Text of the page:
Figure 9.5 This 1885 photo shows the Benz Patent-Motorwagen, the first automobile sold to consumers. It was a few more decades before automobiles came to resemble the cars we drive today. (credit: “1885 Benz” by Alonso de Mendoza/Wikimedia Commons, Public Domain)

The automobile’s arrival depended on another crucial invention—the internal combustion engine. This engine generates power by burning fuel, often some form of petroleum, in the presence of oxygen in a chamber, to produce a gas whose high pressure exerts force on another component such as a piston, rotor, or turbine blade, causing it to move. Internal combustion engines powered automobiles as well as machinery in small workshops, offering an alternative where steam engines, which were large, could not easily fit.

Internal combustion did not become the sole source of energy that powered the Second Industrial Revolution, however. It did not completely replace steam or the horse. Indeed, the steam turbine, invented by Sir Charles Parsons in 1884, provided efficient power for river- and ocean-going vessels. Steam was also used to generate electricity, one of the great developments of the Second Industrial Revolution. Burning coal turned water to steam that moved the blades of turbines, which generated electric current. Parsons’s steam turbine served this purpose in Britain and the United States. Water power also generated electricity; in 1882, the first world’s hydroelectric plant opened in Appleton, Wisconsin. Wind turbines also generated electricity, and in 1911 Italy built a plant to produce electricity from geothermal power. By the end of the century, electricity was the dominant force powering the factories of industrialized nations.

Electricity ran machines in factories and lit streets, workplaces, and homes following the invention of the incandescent light bulb, by Joseph Swan in Britain in 1878 and Thomas Edison in the United States in 1879. The incandescent bulb’s bright light replaced the dim and often odorous illumination of oil and gas lamps that brought the risk of fire and, in the case of gas, of suffocation and explosions. Electric lighting made it possible for factories to operate far into the night.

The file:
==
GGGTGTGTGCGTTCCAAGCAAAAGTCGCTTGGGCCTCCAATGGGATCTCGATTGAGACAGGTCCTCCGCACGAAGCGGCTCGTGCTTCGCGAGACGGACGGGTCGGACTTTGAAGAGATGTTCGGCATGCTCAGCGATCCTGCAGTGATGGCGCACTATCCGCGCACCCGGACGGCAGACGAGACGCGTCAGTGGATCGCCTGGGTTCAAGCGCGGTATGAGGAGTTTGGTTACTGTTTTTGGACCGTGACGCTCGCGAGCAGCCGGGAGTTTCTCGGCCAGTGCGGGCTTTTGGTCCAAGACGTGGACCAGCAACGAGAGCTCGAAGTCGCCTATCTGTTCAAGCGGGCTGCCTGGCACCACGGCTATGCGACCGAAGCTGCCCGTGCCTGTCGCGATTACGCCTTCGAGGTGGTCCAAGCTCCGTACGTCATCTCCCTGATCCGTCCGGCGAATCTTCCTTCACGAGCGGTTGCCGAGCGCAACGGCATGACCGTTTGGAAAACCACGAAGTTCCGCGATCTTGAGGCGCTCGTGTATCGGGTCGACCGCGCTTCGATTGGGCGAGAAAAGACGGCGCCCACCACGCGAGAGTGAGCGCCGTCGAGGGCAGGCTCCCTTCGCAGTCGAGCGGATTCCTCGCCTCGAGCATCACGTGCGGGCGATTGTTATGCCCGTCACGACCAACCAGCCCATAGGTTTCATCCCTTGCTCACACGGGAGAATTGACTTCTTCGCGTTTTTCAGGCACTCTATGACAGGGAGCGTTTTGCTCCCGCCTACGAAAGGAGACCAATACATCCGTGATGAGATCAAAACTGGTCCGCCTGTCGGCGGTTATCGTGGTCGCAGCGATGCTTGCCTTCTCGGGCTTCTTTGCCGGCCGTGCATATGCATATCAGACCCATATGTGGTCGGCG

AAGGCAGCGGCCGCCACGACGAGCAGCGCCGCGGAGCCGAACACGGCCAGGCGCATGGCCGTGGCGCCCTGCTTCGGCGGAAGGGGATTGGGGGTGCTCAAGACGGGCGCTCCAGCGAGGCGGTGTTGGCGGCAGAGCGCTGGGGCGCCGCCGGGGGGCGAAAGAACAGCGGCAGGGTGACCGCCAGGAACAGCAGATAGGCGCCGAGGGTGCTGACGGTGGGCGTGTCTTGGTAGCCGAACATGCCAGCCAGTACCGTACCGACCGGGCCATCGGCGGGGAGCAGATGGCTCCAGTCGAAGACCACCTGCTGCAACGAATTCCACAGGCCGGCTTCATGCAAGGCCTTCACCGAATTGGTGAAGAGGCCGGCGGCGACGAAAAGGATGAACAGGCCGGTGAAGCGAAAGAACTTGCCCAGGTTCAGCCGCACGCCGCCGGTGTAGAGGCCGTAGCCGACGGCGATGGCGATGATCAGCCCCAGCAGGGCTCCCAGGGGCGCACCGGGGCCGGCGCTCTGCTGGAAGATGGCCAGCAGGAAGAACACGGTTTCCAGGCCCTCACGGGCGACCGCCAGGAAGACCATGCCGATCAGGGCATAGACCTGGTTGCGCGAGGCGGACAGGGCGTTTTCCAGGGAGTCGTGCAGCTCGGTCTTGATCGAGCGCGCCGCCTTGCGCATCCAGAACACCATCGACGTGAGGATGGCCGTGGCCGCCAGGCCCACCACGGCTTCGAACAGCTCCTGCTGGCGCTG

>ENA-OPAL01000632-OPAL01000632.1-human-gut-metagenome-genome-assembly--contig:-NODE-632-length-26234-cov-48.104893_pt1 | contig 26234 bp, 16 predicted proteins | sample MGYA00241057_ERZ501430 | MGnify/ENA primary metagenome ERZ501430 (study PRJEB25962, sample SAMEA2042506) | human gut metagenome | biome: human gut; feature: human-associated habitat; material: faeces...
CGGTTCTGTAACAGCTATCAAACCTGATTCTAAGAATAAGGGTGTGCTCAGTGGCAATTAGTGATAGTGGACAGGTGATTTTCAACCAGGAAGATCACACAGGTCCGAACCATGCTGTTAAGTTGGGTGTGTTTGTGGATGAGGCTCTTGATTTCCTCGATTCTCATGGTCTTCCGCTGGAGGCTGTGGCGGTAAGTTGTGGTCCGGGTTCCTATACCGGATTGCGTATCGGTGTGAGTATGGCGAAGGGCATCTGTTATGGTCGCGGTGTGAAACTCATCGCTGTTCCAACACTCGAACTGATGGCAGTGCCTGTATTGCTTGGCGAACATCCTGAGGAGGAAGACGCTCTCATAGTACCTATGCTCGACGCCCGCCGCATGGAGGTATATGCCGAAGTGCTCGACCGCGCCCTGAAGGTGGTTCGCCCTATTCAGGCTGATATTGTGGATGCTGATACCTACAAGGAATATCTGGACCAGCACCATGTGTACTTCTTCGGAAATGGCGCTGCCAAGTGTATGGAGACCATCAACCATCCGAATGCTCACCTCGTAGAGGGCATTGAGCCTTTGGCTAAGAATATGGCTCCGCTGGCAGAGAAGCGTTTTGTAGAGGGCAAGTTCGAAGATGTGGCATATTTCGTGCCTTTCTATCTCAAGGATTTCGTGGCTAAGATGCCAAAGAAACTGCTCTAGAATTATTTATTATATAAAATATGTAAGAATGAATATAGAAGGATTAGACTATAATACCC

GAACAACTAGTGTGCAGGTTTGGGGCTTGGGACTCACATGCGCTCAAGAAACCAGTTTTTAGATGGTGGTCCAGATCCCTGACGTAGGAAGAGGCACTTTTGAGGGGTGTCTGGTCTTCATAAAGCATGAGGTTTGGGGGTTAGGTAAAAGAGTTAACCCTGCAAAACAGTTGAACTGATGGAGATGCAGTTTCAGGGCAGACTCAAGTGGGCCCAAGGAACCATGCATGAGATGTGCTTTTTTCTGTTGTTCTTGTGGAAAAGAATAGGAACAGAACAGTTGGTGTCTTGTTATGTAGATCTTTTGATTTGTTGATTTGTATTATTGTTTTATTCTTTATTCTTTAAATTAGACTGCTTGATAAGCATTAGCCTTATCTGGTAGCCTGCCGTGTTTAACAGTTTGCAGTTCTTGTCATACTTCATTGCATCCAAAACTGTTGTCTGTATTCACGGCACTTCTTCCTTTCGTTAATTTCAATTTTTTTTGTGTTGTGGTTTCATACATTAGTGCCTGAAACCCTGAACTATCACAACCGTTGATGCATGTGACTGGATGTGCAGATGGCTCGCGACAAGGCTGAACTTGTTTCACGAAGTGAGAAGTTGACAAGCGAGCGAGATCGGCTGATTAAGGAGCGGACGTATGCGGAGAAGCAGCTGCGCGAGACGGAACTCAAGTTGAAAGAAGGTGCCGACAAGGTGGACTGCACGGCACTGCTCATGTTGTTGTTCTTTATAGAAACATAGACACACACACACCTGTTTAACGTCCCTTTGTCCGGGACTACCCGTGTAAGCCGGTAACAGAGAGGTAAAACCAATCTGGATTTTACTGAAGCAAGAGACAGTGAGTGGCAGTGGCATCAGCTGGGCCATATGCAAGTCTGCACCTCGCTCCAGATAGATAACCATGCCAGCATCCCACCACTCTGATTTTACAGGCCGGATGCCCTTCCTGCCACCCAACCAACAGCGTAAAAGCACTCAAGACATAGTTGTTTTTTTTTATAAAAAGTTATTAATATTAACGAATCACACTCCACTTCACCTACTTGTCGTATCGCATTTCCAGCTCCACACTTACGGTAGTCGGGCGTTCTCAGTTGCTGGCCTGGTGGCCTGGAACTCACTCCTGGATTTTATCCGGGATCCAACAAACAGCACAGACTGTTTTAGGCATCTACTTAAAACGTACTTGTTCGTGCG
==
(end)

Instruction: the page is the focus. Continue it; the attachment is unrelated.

Communications technology improved when the first transatlantic telegraph line between Great Britain and North America was completed in 1858, and by the end of the century all the world’s continents were connected except Antarctica. The telephone, patented by American inventor Alexander Graham Bell in 1876, spread throughout Europe and North America during the same time, greatly easing business communications. In 1901, the Italian engineer Guglielmo Marconi successfully transmitted a wireless signal across the Atlantic Ocean from Wales to Newfoundland, Canada. He then founded broadcasting stations in Europe and North America and used them to send communications to ships at sea. In the 1920s, once the vacuum tube and the triode had been developed, commercial radio that broadcast news, music, and radio plays became available as well.

Other discoveries transformed the factory and the home. Chemical experimentation produced synthetic aniline dyes yielding textile colors more intense and vibrant than those from plant dyes, transforming fashions. Along with combine harvesters, mechanical seeders, and horse-drawn machines that reaped, gathered, and winnowed grain in one operation, chemical fertilizers enabled farmers to grow ever-larger crops. Another invention, barbed wire, helped cattle ranchers protect their herds. Refrigerated rail cars were perfected in the 1870s by engineers working for U.S. meat packer Gustavus Swift. The meat and other foods being produced in increasing quantities could now be shipped great distances without spoiling.

Link to Learning

Manchester was one of the first cities in England to industrialize. The online exhibits of its Science and Industry Museum allow you to dive deep into the history of the Industrial Revolution in Britain.

Other inventions made office workers more productive. Typewriters and adding machines were common by the 1880s, and New York jeweler Willard Legrand Bundy patented the time clock in 1888. Upon arriving at or leaving work, employees inserted a card in the machine, which stamped it with the exact time and led to the expression “punching the clock.”

New technology also changed leisure activities. In 1877, Edison patented the phonograph, a machine that could record sound by tracing soundwaves with a stylus on a rotating disc or cylinder and then play it back. Although it had business applications, the phonograph was soon used for entertainment. Phonograph recordings were often combined with the projection of still photographic images to create audiovisual presentations, the forerunners of motion pictures (Figure 9.6).